TEACHER CORNER | What does it mean to be a professional?

by Marigrace C. Monte

Being a professional means more than donning business attire or having a position at an institution or company.

It means more than having an office or even your own cubicle or table on which you are assigned to accomplish work.

Rather, being a professional means having the competence, skills, and knowledge needed to carry out the responsibilities of a professional.

Furthermore, it means having the right behavior and attitude in accomplishing day-to-day tasks.


Competence means the ability to do something successfully. In the workplace, this means having on hand the skills and knowledge necessary for the job.

A mastery of the principles related to the career is not only necessary but also crucial, if one were to accomplish one’s tasks efficiently.

Further, it also means keeping oneself up-to-date with developments in the field.

It means not being reliant on knowledge acquired decades ago, but being abreast of ever-changing information.

It likewise means researching about the best practices in the industry, and constantly trying to find better ways of doing things.

This is recommended even if older methods have proven successful.

In a world that is constantly discovering ways to automate and digitize processes, for example, it is useful to learn how to not only use a computer but also to know how to best use the machine to speed up work and make processes more efficient.

This openness to learn, and the humility that one does not know everything, is a good trait that professionals must keep in check, whether they have been working for only a year or over ten years in the industry.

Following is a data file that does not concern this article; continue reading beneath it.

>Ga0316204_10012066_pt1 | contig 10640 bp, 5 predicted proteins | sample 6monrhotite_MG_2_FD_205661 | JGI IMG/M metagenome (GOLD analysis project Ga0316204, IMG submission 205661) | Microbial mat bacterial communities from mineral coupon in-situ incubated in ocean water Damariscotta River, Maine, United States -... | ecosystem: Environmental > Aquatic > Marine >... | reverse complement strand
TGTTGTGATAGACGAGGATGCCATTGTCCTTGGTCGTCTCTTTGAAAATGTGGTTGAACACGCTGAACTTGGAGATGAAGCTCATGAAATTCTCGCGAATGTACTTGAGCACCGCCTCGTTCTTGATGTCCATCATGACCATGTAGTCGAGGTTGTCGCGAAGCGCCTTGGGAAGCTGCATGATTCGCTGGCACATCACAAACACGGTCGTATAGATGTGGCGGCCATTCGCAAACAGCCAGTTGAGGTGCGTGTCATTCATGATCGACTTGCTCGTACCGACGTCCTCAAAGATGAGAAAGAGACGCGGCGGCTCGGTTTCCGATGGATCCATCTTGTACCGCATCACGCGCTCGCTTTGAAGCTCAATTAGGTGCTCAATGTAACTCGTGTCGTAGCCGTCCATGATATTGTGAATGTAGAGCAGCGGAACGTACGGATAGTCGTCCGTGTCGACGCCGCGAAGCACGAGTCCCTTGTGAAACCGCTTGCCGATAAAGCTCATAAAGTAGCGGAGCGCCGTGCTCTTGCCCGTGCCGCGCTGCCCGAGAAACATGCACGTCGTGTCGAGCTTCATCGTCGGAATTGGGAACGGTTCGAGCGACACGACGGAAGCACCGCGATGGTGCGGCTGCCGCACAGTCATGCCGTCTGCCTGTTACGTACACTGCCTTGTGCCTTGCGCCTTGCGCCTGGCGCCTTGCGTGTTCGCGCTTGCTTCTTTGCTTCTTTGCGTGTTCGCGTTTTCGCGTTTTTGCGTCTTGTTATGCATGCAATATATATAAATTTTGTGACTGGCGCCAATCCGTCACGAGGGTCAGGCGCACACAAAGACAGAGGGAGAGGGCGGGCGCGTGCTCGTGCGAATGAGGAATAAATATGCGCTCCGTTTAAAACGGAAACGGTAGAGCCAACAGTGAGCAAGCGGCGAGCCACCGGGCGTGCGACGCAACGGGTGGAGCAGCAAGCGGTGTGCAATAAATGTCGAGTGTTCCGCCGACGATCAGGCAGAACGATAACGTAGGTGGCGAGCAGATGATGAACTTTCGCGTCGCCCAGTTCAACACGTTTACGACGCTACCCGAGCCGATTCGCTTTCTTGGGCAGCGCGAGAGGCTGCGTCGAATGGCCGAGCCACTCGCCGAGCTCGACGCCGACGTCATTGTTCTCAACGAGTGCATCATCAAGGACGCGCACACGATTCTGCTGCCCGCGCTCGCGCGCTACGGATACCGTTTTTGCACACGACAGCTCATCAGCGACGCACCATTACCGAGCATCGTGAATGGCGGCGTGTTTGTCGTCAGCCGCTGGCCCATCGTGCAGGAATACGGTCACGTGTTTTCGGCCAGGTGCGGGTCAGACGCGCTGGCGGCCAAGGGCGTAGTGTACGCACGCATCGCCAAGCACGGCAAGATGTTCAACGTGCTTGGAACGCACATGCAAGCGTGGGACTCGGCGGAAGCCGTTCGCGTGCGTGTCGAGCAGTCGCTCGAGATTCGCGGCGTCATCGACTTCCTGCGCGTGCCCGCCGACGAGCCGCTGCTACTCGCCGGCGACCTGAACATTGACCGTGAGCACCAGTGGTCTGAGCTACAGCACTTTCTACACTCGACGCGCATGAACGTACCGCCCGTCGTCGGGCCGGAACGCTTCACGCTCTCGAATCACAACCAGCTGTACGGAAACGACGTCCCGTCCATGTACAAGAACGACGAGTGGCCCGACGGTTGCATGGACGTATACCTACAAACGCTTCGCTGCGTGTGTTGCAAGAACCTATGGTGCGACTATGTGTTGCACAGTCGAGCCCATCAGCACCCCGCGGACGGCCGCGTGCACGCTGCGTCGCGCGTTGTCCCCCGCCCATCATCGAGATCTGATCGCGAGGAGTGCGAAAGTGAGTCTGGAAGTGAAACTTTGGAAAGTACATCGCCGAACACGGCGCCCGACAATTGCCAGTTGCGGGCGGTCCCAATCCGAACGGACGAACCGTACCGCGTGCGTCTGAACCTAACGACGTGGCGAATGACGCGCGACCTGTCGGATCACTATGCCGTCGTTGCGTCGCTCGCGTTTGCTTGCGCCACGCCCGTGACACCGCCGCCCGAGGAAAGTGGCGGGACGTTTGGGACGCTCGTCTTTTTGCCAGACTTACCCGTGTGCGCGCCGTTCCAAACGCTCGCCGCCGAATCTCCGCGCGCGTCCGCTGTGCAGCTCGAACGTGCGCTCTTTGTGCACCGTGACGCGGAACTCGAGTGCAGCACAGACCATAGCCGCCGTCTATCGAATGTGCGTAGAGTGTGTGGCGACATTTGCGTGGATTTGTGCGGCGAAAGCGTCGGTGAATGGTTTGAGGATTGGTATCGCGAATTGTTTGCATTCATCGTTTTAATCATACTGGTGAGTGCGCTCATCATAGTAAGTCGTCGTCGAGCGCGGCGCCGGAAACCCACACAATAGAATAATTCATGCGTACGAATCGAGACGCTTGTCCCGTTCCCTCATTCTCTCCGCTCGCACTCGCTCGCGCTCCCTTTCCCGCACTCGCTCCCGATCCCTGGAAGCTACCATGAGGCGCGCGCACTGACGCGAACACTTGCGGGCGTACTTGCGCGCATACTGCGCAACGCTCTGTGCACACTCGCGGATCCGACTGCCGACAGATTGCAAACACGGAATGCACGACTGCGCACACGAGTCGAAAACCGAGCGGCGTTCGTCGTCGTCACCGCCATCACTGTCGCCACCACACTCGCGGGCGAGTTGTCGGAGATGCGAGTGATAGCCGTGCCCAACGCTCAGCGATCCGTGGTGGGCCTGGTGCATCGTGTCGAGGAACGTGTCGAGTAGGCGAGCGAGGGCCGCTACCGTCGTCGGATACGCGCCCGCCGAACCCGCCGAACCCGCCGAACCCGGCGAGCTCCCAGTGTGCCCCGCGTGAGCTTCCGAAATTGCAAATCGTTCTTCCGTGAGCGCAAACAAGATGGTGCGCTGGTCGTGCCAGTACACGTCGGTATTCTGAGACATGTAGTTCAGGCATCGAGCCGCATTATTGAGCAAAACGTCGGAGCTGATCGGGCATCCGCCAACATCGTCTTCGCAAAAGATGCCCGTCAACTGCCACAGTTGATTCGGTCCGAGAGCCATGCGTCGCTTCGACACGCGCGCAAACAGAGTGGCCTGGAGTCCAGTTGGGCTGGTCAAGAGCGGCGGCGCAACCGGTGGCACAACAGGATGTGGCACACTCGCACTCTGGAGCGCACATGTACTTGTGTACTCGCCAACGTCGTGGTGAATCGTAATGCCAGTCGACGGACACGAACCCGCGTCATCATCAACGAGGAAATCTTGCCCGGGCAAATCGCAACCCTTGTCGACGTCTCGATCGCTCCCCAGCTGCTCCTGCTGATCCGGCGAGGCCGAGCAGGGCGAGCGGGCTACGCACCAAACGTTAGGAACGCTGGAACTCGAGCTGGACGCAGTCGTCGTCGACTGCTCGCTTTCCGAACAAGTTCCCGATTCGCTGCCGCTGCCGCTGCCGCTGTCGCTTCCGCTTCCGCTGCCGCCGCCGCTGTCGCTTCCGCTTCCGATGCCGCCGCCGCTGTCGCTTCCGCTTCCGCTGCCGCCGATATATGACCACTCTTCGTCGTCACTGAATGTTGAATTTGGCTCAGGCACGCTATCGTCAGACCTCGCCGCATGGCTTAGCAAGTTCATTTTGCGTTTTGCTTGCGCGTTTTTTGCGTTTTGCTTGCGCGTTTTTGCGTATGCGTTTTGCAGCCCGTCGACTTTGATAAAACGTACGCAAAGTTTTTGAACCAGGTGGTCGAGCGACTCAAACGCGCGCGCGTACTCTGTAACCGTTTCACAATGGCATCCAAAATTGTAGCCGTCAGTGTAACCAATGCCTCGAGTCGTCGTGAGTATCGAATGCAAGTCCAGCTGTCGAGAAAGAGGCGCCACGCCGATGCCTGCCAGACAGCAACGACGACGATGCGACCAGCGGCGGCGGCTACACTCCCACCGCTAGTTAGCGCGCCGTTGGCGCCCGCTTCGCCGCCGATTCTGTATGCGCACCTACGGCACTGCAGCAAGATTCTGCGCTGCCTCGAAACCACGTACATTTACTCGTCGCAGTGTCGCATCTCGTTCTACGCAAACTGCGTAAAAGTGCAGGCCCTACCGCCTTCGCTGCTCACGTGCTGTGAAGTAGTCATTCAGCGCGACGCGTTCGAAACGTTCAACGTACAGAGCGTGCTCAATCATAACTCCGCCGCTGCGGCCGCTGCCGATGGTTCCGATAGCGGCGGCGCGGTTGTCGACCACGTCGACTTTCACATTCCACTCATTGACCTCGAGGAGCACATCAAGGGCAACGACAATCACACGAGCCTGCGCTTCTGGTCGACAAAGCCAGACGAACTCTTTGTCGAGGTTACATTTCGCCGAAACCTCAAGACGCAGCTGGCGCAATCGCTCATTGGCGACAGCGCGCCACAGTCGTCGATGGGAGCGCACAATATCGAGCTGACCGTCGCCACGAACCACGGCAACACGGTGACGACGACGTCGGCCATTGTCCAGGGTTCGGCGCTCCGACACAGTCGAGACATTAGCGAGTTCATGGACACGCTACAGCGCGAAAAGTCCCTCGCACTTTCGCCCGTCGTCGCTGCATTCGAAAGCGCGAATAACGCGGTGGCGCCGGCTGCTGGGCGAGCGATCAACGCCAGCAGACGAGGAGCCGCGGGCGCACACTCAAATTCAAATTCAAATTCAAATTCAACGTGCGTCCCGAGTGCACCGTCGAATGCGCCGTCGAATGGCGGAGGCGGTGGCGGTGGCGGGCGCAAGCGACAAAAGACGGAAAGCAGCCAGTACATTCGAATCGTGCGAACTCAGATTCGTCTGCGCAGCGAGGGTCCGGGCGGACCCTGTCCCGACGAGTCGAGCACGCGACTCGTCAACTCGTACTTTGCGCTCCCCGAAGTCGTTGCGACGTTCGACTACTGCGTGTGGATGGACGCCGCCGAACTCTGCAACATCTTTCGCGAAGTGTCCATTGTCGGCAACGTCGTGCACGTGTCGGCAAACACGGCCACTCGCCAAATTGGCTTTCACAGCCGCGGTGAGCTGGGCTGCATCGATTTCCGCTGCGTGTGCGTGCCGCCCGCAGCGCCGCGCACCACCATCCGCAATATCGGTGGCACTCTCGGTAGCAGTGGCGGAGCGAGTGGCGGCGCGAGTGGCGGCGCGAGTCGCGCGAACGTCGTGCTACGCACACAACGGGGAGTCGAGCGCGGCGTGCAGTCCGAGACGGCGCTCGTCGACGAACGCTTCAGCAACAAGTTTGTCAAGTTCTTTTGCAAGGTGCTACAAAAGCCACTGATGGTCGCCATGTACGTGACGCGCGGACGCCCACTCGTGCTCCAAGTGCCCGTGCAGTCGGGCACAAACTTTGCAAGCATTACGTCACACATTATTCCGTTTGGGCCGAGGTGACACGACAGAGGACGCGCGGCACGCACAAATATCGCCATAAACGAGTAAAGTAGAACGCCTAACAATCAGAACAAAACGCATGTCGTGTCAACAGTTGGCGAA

Apart from having mastery of the information necessary in the industry, one also needs good attitude to match.

This includes having organizational and communication skills, knowing the value of honesty, integrity, and punctuality, and having self-discipline and self-motivation as regards work.

This also covers one’s adaptability, leadership, decision-making, and the ability to work under pressure and in less-than-optimal conditions.

It is also advised for professionals to have creativity and critical thinking skills, some level of marketing skills, as well as problem-solving skills.

These behaviors and skills are what most employers look for, not because they are the norm, but because possessing them often leads to success in a professional setting.

Some believe possessing good behavior is more important than knowledge, because the latter can be learned if one has the right attitude.

A healthy balance, however, between the two, is recommended for everyone who intends to be a professional.

To reiterate, one is a professional not because one has a job. The sad truth is: many employees, even those who have been at their positions for many years, fail miserably when put to tests of professionalism. This is likely because they have either never internalized what it means to be one, or they have been so disillusioned as workers that they no longer seek to improve themselves.

It is my wish that all workers strive to become professionals so that they function to the best of their ability, and contribute the best that they can to the community.

All these considered, would you say you are a professional?